Recently I've been watching 70s tv on Netflix Roku. It's amazing how glacial the pacing is, even on an action show. Instead of suggesting something briefly, as TV does now, with a flash cut, or a series of flashed images, they showed the whole thing, and lingered on it. It feels like there's more room for story when the exposition is shorter.
I haven't read River of Gods yet.

On the other hand, those older TV shows have a lot of time to do things like digress, have little character bits, and so on, which modern TV shows (about ten minutes shorter) do not have.
Especially, I learned why we put transitions and exposition in books--because Brasyl doesn't have that stuff.

LMAO.

Haven't read it, unlikely to now. Life is too hard these days to let me want to have to slave at reading. Reading is supposed to be my escape from that. :)
Very well-written book, but not for me. I read through two sections of each of the three subplots and put it away. I couldn't get into it.

And since I live in Brazil, I didn't stumble on a single reference, but as I read I felt like anyone who has never been there might be missing a lot. I thought more explanation was warranted for a lot of things.
I quite liked Brasyl. McDonald is an author who treats me as a reader as capable of understanding and following complexity, and I like it when authors sort of do that.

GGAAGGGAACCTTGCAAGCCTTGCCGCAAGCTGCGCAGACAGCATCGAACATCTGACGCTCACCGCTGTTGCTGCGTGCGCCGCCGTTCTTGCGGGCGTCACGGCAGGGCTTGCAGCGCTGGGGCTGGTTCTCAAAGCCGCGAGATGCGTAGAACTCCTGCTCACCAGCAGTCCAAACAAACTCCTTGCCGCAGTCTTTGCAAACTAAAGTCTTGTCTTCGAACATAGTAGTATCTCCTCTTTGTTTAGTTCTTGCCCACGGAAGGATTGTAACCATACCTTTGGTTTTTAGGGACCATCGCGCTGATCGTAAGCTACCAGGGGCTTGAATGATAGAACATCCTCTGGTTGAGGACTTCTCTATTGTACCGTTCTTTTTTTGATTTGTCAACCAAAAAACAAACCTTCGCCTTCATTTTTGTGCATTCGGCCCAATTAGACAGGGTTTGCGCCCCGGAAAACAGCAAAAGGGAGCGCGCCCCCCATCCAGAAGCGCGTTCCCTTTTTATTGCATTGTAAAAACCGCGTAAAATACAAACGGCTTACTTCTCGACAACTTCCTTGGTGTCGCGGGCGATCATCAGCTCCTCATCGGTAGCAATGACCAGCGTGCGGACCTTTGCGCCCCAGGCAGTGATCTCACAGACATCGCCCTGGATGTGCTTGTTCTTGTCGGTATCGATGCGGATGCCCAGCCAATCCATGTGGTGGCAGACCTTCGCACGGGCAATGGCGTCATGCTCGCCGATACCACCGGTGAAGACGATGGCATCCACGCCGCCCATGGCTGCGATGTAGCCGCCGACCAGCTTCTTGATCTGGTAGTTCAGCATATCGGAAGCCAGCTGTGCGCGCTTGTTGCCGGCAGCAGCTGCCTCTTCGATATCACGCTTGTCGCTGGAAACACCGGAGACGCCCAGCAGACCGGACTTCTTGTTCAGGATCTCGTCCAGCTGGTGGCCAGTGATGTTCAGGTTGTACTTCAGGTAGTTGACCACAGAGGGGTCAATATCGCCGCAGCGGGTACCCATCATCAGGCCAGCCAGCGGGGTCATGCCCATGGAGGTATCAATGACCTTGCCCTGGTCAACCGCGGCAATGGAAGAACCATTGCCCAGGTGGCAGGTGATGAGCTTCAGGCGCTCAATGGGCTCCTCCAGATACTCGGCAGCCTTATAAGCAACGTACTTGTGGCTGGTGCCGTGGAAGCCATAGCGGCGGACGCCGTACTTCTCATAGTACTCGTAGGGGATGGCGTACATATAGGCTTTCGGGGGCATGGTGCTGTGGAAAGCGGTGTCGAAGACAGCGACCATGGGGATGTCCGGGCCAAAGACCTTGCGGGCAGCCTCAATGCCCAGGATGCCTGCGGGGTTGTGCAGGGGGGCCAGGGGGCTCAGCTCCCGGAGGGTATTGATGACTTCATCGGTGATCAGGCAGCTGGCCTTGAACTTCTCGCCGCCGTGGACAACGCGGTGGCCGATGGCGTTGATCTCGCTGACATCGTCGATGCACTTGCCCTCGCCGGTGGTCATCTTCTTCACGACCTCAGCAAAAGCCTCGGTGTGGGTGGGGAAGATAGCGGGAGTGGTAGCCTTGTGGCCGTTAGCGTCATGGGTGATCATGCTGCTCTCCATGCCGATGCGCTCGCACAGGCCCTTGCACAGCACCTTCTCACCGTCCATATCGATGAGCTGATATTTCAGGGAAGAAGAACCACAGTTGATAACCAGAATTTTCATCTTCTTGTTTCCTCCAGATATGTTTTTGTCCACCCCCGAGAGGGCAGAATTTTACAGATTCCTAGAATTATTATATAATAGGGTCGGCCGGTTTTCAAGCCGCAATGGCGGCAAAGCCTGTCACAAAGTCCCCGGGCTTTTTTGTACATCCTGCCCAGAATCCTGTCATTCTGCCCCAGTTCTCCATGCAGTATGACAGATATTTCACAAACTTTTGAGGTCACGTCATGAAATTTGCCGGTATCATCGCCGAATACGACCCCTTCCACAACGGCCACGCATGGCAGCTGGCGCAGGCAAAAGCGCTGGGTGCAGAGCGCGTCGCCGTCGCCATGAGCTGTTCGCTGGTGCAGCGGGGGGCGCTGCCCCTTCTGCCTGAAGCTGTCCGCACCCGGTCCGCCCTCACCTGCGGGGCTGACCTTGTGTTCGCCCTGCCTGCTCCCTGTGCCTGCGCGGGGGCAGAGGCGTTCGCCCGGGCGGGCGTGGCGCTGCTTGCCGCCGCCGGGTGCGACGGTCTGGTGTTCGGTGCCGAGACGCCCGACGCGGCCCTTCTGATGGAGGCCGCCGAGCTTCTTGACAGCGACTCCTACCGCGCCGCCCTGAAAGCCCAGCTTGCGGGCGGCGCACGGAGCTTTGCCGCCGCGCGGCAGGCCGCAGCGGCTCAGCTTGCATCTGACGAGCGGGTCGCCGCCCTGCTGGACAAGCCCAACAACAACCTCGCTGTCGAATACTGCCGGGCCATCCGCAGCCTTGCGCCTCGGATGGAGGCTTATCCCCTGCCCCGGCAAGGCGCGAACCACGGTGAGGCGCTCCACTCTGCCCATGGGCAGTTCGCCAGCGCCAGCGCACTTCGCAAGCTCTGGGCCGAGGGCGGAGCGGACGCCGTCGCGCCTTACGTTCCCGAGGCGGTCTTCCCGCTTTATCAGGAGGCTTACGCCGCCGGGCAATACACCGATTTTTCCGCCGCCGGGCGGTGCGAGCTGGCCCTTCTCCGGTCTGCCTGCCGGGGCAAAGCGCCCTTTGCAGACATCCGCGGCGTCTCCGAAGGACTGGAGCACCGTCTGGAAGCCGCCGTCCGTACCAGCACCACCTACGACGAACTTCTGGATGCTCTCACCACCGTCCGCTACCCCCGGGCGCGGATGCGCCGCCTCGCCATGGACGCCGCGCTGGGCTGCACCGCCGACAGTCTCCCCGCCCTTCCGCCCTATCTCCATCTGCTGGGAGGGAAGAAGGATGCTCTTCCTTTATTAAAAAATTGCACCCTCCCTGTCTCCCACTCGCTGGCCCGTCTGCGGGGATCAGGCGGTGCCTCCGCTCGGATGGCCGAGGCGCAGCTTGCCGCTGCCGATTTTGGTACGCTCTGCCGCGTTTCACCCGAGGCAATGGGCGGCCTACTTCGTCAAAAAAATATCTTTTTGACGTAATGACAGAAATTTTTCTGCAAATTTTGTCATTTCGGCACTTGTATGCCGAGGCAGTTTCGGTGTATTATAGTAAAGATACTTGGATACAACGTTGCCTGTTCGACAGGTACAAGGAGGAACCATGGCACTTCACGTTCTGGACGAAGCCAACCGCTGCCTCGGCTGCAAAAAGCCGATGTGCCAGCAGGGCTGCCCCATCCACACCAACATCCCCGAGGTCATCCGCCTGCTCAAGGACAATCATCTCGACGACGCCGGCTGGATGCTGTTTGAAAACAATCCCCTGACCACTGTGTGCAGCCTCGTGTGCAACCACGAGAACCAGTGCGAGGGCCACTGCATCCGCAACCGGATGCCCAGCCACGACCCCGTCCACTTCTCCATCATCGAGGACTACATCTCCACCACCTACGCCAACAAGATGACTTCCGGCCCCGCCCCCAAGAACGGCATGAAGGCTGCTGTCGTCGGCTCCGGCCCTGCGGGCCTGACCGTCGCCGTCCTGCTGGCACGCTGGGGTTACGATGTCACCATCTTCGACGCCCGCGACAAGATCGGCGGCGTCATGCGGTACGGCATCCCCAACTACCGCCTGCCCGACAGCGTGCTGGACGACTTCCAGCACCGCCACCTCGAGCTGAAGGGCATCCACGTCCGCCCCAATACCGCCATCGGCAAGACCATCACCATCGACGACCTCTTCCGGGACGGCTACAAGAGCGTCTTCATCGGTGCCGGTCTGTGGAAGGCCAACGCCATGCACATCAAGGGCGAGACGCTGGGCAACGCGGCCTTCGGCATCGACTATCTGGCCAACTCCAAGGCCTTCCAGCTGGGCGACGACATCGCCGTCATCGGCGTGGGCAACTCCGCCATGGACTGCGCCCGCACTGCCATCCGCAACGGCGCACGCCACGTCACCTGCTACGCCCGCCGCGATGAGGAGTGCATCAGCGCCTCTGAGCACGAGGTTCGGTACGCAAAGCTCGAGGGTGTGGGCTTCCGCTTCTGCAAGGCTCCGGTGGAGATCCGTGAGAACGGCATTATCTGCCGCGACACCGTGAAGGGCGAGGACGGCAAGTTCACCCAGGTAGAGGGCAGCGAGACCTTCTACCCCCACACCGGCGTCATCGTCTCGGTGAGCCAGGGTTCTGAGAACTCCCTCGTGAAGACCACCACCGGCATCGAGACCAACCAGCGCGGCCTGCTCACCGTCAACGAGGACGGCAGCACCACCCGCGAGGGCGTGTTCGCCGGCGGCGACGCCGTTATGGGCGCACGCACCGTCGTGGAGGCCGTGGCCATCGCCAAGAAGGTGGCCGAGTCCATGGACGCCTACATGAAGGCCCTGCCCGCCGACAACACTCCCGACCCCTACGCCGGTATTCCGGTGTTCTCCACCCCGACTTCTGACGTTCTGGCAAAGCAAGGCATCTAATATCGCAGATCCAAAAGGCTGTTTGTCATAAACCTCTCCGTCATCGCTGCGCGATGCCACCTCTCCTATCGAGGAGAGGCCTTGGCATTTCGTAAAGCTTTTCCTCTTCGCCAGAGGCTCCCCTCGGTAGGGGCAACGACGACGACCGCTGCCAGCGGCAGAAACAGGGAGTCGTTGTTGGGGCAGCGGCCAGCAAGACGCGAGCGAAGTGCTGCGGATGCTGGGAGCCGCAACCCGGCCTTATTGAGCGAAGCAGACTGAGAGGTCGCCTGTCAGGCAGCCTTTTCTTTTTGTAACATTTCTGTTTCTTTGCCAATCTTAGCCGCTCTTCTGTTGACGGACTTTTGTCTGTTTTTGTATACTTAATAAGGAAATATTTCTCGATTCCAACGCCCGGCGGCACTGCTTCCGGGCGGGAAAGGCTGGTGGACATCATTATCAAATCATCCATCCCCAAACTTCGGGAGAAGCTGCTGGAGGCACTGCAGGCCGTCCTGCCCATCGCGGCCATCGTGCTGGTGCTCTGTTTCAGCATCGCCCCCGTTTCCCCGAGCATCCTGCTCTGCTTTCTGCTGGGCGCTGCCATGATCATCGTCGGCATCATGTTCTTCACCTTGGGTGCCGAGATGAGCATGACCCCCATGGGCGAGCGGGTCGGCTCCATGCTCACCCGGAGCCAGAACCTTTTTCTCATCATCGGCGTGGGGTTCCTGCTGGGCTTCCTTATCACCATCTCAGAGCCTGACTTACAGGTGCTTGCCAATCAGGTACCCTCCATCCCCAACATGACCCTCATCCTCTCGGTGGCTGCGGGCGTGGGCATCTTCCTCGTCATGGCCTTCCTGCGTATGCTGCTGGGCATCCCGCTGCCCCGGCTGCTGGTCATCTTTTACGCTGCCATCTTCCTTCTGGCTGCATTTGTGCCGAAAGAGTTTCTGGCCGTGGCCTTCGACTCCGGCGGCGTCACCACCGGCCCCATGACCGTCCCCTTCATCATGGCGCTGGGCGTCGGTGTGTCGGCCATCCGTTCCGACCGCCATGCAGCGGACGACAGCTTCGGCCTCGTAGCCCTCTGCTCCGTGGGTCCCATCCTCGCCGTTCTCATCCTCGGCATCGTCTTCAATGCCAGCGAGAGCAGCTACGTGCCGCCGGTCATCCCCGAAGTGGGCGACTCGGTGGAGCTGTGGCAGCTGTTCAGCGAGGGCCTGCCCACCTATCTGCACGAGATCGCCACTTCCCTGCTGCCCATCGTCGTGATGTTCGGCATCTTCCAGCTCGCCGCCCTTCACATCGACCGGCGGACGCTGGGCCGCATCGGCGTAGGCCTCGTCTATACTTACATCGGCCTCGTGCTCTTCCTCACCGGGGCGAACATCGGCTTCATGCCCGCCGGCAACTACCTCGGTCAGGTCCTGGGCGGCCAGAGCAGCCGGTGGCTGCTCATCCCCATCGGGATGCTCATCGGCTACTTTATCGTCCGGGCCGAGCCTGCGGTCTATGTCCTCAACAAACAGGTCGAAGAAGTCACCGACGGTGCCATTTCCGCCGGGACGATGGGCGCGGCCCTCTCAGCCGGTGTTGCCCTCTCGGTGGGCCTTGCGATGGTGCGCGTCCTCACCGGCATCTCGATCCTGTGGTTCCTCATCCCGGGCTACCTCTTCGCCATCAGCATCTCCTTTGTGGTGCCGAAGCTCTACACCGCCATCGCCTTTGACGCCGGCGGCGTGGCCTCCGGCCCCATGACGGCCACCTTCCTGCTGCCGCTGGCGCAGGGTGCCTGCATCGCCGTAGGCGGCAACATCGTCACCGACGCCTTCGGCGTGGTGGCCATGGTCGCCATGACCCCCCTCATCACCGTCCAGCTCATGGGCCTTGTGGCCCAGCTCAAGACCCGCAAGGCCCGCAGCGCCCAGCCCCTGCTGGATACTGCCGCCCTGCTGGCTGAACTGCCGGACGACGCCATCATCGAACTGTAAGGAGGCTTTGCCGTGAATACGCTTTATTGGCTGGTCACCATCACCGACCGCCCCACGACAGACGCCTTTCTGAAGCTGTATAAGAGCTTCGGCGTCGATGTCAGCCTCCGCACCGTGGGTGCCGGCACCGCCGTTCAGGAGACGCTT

Short people

I'm a pretty hip and attentive reader, and I know I lost a ton of what was going on in the sheer tightness and density of the book's concentrated information delivery. There was no room to catch your breath.

As You Know, Bob, I'm a big proponent of getting every word in a story to do as much work as possible--I think every sentence should build or resolve tension, woldbuild, develop character, develop theme, and advance the plot (pick at least two)--but one thing I'm starting to realize is that sometimes, letting air into a story is a kind of work, also.

I also joke about not worrying too much about readers who don't want to do a little work. "You must be as tall as this sign to ride this ride."


Oh I love this, because you have just articulated my quibble with the otherwise brilliant Ink and Steel, and Hell and Earth. I poked at putting together a review last night to supplement that of she who will remain nameless (and plot impaired), but I couldn't quite get to the heart of the density problem, maybe because these aren’t the only works where it’s an issue.